Indecision is Doubt in Disguise

Stephen Cope, in his beautiful and inspiring book, The Great Work of Your Life, tells the story of the Hindu spiritual text the Bhagavad Gita. Cope describes the Gita as a tale of self-doubt and sets the scene for us. Arjuna, is a great warrior entering a battlefield. Upon arrival he realizes that his opponents are his cousins. He is faced with a difficult decision to kill his cousins or walk away and deny the values he stands for. He is paralyzed by doubt and indecision. The two choices before him are equally difficult. In his inability to make a decision, he collapses on his chariot floor and makes no decision. Arjuna chose the path of inaction, in effect, he said, “If I cannot decide, I will do nothing.”

But this decision does not settle his discontent. He recognizes that no decision does not resolve the dilemma. He understands that indecision does not bring relief. He realizes he cannot remain indecisive forever. Yet he is paralyzed with his own self-doubt.

This paralysis and self-doubt is familiar to many of us. If we make no decision, than we will be safe. If we make no decision, than we can avoid pain. If we make no decision, than we can avoid disappointing others. If we make no decision, than we can escape the fear of making a decision. So, we choose to do nothing. We take the path of inaction.

Krishna, the charioteer for Arjuna (who is also God in disguise) immediately points out the problem with this “do-nothing” strategy. This apparent path of inaction is full of action. Says Krishna, “No one exists for even an instant without performing action.” Arjuna’s inaction— our own inaction— on the floor of the chariot, is action motivated by fear, doubt, disorder and a desperate need to escape. Says Cope,

Inaction is full of action and the consequences of action.
Action is inaction and inaction is action.

We can believe action and inaction are separate choices - they are one in the same. We can think that inaction will protect us from harm: if I avoid this I am safe. We can hope that inaction will miraculously resolve the dilemma: if I wait long enough things will change or someone will decide for me. Or we might believe our inaction will make the dilemma vanish: if I don’t acknowledge this situation, it will go away.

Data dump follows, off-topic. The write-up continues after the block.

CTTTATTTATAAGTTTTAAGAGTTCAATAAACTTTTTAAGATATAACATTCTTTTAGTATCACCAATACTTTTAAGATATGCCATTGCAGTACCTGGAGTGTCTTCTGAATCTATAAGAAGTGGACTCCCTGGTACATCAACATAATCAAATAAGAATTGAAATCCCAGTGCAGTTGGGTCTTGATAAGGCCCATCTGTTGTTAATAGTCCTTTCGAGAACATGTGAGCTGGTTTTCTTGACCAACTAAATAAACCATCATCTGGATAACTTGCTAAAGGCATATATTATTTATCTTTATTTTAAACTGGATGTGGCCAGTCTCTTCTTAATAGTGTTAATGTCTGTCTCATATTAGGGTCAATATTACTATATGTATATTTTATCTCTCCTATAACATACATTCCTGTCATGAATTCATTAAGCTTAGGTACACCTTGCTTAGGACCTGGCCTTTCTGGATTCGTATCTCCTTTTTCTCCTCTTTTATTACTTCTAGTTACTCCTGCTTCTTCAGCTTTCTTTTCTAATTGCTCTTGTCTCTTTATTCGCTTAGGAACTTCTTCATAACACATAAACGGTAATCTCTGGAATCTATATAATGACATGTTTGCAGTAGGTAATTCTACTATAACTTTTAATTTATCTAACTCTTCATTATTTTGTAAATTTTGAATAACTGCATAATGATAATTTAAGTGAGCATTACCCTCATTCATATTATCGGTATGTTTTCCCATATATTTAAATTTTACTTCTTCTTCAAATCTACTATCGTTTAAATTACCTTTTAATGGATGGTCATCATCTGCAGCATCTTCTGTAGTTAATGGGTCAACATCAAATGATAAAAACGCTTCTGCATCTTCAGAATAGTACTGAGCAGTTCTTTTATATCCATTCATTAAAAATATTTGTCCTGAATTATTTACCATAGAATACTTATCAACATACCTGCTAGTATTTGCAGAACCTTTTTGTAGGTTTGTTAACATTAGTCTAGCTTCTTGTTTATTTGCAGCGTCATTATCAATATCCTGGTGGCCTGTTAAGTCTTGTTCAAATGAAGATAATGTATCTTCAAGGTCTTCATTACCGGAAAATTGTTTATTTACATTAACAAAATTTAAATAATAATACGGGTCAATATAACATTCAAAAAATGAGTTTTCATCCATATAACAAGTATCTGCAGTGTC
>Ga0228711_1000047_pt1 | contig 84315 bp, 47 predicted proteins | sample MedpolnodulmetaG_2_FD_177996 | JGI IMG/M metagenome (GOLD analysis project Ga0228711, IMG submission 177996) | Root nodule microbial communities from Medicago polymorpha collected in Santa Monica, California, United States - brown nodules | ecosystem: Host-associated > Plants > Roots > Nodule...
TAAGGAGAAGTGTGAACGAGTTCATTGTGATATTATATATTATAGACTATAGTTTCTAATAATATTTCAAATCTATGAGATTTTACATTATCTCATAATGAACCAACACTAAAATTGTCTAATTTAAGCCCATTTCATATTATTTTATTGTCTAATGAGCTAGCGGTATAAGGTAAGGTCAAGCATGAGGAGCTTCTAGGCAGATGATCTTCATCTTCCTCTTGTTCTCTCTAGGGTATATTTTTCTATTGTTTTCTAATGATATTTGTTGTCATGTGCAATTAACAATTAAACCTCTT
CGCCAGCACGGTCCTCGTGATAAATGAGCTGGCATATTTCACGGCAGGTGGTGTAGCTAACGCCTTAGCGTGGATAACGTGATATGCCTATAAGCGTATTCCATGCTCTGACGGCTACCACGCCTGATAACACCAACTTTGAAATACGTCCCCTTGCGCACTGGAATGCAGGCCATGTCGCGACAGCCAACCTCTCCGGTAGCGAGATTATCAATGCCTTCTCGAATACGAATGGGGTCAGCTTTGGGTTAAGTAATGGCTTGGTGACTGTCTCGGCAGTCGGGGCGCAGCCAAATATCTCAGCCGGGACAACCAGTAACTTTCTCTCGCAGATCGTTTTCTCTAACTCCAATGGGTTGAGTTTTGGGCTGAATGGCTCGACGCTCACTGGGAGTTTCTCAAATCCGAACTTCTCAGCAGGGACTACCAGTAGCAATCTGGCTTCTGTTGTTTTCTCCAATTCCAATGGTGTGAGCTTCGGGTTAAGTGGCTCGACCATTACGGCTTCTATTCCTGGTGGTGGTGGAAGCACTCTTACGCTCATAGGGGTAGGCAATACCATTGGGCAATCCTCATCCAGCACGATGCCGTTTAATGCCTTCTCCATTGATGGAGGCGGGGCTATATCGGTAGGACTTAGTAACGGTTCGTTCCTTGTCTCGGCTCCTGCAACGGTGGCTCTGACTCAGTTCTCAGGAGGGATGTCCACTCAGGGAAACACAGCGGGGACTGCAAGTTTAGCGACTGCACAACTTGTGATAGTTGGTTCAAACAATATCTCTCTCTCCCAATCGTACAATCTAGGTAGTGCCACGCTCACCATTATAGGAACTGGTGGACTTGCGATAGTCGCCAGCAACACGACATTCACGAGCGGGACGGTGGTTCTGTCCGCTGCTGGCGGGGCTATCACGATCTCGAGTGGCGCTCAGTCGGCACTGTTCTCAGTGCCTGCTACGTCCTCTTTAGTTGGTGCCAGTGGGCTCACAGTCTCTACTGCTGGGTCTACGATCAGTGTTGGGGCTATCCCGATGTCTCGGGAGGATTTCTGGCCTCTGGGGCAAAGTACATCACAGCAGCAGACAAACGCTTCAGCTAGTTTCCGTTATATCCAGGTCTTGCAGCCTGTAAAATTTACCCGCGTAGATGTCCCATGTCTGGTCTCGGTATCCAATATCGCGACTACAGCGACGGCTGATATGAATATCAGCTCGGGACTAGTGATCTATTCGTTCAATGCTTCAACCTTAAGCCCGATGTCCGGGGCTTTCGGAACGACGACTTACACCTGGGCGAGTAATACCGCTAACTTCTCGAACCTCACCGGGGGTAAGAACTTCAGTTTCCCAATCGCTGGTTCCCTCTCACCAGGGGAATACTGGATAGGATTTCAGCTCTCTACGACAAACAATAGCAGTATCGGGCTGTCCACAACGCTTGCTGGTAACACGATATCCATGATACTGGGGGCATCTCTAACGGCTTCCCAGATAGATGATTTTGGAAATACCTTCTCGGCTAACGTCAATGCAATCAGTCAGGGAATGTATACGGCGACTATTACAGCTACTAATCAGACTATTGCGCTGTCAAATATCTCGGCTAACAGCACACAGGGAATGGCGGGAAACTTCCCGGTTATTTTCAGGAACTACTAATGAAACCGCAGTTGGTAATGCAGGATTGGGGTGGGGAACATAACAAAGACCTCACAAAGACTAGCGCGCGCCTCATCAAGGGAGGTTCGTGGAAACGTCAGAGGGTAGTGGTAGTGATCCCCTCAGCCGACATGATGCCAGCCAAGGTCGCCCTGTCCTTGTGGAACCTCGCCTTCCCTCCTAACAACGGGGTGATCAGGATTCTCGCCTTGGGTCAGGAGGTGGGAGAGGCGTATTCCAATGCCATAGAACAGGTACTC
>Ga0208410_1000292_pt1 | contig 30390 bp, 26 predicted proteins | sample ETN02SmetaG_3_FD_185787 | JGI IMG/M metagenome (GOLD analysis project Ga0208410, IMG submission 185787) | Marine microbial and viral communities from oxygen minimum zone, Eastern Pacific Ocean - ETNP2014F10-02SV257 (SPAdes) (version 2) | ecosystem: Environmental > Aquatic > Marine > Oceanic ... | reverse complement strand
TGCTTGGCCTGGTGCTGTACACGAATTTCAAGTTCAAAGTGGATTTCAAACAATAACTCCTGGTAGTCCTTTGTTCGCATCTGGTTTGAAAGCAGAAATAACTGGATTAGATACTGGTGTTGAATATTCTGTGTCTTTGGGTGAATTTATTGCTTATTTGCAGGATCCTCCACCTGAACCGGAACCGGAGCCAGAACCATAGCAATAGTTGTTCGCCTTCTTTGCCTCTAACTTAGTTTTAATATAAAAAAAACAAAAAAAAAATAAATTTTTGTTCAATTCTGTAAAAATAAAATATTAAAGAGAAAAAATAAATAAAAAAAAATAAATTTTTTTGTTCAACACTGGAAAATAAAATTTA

Inaction is full of action. The question for us to consider is where inaction is taking us. It’s taking us somewhere so let’s become aware of the destination.
— Cope

Action and inaction are necessary behaviors in life. When we take action from our deep inner knowing, even when the decision is difficult and the action is challenging, we are acting from inspiration. Fear prevents us from hearing the whisper of inspired action. Action that is motivated by fear is panic: we hope the decision will bring us quick relief from pain. Action that is motivated by fear is desperation: we believe we need something, and we are desperate to get it. Action that is motivated by fear is anxiety: we don't want something to happen, so we act hastily to avoid it. 

But when our inaction is motivated by fear, we doubt. We doubt our ability to act. We doubt our ability to decide. We doubt ourselves. Doubt paints the situation before us as problematic and unsafe -- something that needs to be avoided or ignored to prevent discomfort. Stuck in indecision, we can no longer see that our thoughts about the situation are the source of our problem. The situation is not the problem. The situation may be difficult. The situation may be challenging. The situation may be scary. But the situation is not the problem.  

Our doubt does not protect us, it simply postpones the inspired action that will set us free. The truth before us is that, “No one exists for even an instant without performing action.”

Where is your inaction taking you?

I avoid making decisions by…

I avoid action when...

I believe that inaction (making no choice) will protect me from...

When I doubt, I….

I cannot do _____, ______ or _______  because the choice is too difficult.

Where might your action take you?

Where do I want to end up?

What action is hard but necessary in getting me there?

If this action is hard, than it is necessary. What do I gain from postponing?

What might I gain from taking this action?

What might I learn about myself?

We always have the ability to choose, even when choice feels impossible. Our choice becomes the action that empowers our confidence and conviction.